Why can’t Rachel Dolezal be black?
Maybe someday that question will find itself listed in a history book on what changed racial consciousness. In several mainstream media outlets, an awkward and exciting conversation has been started on race. Dolezal was born and raised White. She later decided to become Black and assimilated into the Afro-American community. She’s identified as Black for ten years now and became head of her local NAACP.
So if race—like gender—is a social construct, how can Bruce Jenner be a woman and Dolezal not be Black? That’s because the Black community refuses to accept those who were not Black at birth. Many of the same scholars who have paraded the idea that race doesn’t exist for years have revealed themselves as biological determinists. Race is real and it is genetic.
And the conservative response demanding to know the difference with Jenner drove the direction into a subversive direction.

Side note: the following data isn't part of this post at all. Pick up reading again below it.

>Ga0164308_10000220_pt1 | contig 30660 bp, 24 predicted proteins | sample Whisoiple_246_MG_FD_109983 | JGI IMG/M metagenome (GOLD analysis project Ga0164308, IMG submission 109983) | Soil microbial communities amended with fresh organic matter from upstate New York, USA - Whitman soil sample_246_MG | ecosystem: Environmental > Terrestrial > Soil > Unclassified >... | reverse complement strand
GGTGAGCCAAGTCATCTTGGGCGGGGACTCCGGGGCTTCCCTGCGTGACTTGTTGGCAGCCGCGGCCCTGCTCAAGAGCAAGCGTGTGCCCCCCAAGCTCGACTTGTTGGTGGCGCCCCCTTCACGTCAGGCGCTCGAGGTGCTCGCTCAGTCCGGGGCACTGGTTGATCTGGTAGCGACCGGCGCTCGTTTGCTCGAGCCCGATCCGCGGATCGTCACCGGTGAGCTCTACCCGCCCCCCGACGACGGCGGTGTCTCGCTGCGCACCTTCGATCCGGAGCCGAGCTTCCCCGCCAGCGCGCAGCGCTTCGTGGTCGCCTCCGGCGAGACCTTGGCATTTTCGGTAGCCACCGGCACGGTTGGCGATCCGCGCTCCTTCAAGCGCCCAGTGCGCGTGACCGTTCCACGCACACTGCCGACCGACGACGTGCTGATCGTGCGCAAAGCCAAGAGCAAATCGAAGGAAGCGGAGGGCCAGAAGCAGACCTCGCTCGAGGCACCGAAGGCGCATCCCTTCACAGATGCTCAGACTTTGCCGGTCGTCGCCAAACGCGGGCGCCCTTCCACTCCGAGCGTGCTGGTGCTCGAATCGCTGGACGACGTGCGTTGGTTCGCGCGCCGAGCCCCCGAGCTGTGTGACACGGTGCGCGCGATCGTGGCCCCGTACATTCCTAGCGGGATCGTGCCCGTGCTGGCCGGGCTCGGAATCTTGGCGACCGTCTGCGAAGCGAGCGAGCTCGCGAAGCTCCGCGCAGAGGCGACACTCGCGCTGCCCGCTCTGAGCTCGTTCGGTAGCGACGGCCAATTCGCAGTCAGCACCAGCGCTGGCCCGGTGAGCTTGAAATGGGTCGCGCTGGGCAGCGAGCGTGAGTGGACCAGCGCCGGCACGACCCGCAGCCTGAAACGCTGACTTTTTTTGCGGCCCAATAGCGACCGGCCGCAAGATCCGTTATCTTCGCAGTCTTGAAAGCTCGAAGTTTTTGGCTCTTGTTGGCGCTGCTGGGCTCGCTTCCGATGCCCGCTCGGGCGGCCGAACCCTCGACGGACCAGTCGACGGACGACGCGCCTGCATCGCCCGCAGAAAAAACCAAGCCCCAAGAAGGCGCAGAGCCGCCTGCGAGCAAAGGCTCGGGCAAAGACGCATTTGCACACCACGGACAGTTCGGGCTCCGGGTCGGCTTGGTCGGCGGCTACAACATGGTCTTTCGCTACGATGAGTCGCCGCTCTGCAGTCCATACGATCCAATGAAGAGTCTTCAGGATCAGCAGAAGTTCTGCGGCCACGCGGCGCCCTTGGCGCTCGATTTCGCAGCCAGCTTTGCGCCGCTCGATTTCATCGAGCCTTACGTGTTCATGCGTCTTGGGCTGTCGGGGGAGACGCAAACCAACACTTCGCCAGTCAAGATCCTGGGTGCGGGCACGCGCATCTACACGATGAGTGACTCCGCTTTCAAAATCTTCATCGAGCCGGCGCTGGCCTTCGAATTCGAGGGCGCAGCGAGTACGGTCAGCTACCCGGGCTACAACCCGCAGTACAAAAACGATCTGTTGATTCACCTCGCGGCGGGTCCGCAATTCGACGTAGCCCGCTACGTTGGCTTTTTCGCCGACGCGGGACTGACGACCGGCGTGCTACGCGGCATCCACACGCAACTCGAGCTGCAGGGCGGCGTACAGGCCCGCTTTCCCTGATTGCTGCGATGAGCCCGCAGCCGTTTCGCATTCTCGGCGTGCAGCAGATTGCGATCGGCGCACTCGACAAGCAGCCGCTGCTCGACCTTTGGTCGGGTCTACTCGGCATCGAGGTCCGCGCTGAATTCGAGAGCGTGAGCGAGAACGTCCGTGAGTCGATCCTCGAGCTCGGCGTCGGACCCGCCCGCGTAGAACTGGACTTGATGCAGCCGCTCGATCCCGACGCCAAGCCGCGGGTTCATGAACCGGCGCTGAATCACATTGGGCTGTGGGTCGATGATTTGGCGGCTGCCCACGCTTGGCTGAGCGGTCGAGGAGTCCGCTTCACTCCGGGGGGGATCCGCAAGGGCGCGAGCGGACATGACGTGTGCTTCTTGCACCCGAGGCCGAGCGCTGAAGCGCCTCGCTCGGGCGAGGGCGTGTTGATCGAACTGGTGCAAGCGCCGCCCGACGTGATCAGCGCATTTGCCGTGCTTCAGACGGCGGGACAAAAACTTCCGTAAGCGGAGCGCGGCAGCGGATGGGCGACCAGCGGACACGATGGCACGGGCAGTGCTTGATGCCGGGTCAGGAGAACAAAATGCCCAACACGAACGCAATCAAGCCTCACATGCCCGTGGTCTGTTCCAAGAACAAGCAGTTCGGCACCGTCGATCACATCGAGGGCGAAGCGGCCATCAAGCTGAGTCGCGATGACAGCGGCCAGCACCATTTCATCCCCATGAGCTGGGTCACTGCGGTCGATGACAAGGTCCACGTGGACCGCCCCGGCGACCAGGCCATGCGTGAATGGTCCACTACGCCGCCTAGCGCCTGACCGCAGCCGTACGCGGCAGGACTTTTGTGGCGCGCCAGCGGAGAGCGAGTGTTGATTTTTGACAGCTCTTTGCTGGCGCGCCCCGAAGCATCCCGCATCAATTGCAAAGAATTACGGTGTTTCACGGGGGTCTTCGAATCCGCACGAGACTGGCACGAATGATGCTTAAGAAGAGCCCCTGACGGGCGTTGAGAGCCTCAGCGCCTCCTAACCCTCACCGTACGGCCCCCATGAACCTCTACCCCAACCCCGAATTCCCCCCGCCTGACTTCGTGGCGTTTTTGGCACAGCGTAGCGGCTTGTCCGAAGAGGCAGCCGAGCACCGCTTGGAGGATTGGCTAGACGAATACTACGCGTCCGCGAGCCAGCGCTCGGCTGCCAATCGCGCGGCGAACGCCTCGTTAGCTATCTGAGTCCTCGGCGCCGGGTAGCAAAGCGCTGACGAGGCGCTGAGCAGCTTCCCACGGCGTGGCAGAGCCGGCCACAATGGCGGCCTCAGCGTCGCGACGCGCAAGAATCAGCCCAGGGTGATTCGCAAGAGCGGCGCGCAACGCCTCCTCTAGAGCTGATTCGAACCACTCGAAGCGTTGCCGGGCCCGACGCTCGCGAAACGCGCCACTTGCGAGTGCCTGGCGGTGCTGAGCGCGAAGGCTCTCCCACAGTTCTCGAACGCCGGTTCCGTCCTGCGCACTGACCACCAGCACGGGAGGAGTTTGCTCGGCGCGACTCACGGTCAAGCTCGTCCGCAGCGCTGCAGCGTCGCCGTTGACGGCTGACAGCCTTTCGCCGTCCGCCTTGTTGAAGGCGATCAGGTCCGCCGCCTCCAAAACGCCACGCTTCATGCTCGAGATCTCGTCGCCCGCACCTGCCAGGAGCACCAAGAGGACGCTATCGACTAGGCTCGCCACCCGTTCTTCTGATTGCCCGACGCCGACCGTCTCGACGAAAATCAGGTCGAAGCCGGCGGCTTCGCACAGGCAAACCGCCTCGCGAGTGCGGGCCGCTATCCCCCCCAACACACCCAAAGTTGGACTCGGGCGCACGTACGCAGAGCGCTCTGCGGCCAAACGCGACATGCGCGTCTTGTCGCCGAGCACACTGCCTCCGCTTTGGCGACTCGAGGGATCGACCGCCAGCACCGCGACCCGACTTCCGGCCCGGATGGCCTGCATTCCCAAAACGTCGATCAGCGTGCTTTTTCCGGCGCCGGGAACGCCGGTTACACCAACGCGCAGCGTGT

Right after we learn that biology doesn’t matter with, we learned that it does with Dolezal. Considering how the “race is a social construct” meme is more deeply entrenched into our society than “gender is a social construct,” the episode with the Washington NAACP leader is a welcome setback to this cause. It is also a huge setback to those who think we can pick and choose our identity, rather than we are born with our identity.
In many ways, it was just what we needed after we were told to call Bruce Caitlyn.